While great progress has been made attracting businesses back to renovated mills downtown, many people still remember the days when families could spend an afternoon shopping on Lisbon Street, going out to dance, and even getting a drink. Many large forces—the advent of malls, big box retail, and online shopping—caused those stores and that way of life to end. But nearby cities like Portland and Burlington demonstrate that it’s possible to recreate the joys of this kind of downtown in modern times.
While a wide array of items can be purchased online or in a big box store, many things still cannot, particularly if they are unique products offered by local, independent businesses. Examples on Lisbon Street already include specialty stores like Rainbow Bicycle, the Vault, and many Somali-owned grocers, all of whom offer products that cannot be purchased easily elsewhere. They also help create a sense of community among their customers, whether it’s launching a Saturday bike ride, appreciating a new wine purchase, or a place to watch a soccer game in the afternoon.
Yet even with those examples, all of us can agree that Lisbon Street still has not quite come back to the way it used to be. And while we should be supportive of commercial projects all over the city, as outlined by the comprehensive plan, the riverfront island master plan, and the redevelopment of Mill Number Five, the five blocks from Main Street to Walnut Street are the most important symbolic stretch of our entire city. If we had two or three more retailers, no more vacant lots, and a form-based code ensuring beautiful aesthetics, we could probably reach a tipping point of revitalization. And once those four blocks reached their tipping point, it’s easy to imagine the effects spreading quickly: more people wanting to live and invest all over our city.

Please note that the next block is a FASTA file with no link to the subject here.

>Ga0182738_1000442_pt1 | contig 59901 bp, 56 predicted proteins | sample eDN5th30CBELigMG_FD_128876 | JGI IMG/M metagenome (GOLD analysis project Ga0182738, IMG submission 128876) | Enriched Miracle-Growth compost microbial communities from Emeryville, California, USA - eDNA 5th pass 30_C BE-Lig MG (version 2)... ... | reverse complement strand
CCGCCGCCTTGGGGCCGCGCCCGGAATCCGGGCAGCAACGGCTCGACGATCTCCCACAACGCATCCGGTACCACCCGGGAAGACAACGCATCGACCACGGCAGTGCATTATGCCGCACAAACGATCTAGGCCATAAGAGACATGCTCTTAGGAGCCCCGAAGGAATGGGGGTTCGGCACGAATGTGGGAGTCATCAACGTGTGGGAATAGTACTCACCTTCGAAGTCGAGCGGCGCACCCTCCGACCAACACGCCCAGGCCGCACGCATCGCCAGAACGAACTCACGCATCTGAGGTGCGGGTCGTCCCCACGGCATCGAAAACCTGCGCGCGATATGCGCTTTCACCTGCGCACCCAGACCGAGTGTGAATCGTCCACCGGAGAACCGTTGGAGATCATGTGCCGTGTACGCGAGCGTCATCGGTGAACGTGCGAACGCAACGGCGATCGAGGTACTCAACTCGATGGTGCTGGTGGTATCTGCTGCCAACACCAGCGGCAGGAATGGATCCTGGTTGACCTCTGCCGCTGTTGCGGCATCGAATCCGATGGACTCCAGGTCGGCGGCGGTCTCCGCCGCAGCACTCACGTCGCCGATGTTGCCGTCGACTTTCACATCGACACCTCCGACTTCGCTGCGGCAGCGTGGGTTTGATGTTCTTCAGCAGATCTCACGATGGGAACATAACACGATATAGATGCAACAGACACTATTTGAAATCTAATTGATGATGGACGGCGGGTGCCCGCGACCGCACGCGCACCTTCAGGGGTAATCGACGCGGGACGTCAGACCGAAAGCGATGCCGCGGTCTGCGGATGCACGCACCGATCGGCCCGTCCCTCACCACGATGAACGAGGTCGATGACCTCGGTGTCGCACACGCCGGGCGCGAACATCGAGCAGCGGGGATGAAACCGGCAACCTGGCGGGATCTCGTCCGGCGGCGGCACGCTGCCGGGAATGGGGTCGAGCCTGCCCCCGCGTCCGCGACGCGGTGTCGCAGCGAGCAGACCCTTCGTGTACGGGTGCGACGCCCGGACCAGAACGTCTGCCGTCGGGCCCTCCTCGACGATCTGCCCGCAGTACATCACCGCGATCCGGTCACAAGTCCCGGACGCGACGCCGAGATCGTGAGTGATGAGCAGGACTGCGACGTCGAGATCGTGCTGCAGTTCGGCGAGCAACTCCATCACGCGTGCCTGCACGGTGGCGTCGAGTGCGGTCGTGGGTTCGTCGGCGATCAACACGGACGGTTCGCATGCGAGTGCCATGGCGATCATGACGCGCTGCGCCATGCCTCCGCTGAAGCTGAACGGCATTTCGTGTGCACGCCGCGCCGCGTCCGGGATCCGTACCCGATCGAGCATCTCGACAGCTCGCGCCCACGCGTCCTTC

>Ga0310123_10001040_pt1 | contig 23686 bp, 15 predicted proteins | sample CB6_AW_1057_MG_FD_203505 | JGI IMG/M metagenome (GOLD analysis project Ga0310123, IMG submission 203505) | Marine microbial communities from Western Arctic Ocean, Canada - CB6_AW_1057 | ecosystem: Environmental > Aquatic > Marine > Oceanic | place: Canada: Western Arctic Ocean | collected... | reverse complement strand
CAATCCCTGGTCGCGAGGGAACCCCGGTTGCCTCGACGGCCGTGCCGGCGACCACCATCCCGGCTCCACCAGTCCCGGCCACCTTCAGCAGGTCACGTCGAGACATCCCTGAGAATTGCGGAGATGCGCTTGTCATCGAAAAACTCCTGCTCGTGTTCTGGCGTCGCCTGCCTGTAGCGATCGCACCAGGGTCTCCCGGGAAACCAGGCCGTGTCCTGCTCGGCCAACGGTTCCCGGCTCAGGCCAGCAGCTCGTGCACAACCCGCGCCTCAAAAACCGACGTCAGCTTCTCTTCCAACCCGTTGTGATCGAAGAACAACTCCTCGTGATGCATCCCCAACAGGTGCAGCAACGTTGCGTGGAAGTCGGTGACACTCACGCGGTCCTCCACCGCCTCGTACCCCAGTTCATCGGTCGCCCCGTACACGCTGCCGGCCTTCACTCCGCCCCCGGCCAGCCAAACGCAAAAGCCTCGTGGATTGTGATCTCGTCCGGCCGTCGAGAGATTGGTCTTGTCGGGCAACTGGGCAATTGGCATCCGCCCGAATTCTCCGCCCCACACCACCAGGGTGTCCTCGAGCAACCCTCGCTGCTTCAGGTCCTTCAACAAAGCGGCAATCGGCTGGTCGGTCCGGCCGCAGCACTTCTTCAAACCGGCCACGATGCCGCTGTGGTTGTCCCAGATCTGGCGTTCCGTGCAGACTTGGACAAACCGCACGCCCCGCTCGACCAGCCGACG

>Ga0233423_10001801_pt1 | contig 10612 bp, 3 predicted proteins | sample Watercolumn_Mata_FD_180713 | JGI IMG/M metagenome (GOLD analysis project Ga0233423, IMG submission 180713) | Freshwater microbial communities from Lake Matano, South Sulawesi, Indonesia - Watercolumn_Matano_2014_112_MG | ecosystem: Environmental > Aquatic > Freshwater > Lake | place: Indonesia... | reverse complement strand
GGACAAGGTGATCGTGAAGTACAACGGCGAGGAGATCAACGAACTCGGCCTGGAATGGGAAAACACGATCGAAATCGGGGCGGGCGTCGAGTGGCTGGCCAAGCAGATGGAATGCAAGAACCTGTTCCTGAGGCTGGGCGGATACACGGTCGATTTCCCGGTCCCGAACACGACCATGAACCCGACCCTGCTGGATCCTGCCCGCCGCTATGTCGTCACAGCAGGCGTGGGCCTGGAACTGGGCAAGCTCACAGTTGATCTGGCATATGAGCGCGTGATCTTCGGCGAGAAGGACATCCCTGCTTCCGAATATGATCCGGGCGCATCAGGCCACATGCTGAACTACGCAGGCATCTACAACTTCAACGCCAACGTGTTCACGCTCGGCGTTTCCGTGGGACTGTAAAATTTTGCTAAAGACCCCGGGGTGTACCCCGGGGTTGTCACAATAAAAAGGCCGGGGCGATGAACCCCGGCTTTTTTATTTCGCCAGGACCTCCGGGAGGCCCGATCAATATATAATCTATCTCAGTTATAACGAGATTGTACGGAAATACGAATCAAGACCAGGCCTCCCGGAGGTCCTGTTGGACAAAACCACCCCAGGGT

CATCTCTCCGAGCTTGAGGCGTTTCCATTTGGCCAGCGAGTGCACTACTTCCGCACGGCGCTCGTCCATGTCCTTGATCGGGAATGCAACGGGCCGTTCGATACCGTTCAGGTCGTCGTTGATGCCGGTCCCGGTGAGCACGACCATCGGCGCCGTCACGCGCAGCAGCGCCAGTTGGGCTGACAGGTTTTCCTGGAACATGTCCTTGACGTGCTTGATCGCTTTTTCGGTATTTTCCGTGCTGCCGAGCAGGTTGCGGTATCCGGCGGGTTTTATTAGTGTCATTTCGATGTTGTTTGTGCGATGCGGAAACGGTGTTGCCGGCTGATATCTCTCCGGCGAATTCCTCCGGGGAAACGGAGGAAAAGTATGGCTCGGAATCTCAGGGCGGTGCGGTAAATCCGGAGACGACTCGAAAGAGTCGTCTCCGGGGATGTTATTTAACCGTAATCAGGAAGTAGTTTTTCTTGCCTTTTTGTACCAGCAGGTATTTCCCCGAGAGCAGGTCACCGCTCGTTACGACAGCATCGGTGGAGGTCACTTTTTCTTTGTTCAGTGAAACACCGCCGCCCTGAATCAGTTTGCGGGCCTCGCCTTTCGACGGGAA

We are currently in a good spot to make a big move. The last vacant lot in that stretch, on the Pine Street to Ash Street block, will be filled in with new apartments, likely with space open for retailers on the first floor. The commercial revolving loan fund from the city also has a strong balance, approximately half a million dollars, to make available in low interest loans.
To that end, we should seize this opportunity by:
- Targeting the full commercial loan fund balance to the revitalization of the first blocks of Lisbon Street to: 1) attract 3 more retailers, and 2) facilitate exterior improvements necessary to comply with form-based code for the existing buildings. The commercial revolving loan funds are unique because they are the main source of investment the city can direct to small businesses. While large businesses can negotiate tax increment financing agreements, small businesses often must fit their project into the cookie-cutter terms. That’s why we should triple the size of the loan that can be given out (from $50k to $150k), and make clear that the terms of the loan can be flexible, based on a staff recommendation, approved by Council.
- Establish a form-based code for these blocks. Freeport looks the way it does because its code is not based on what goes on inside buildings (industrial/commercial/residential, etc.), but rather the aesthetics of how the neighborhood should look. We can make the first four blocks of Lisbon Street much more appealing, with a few key interventions.
Again, there’s much that we can be doing to ensure that businesses thrive across Lewiston. But every city has one street that becomes symbolically known for its vitality. If we can get Lisbon Street over that hump of total revitalization, it will leverage benefits for everywhere else.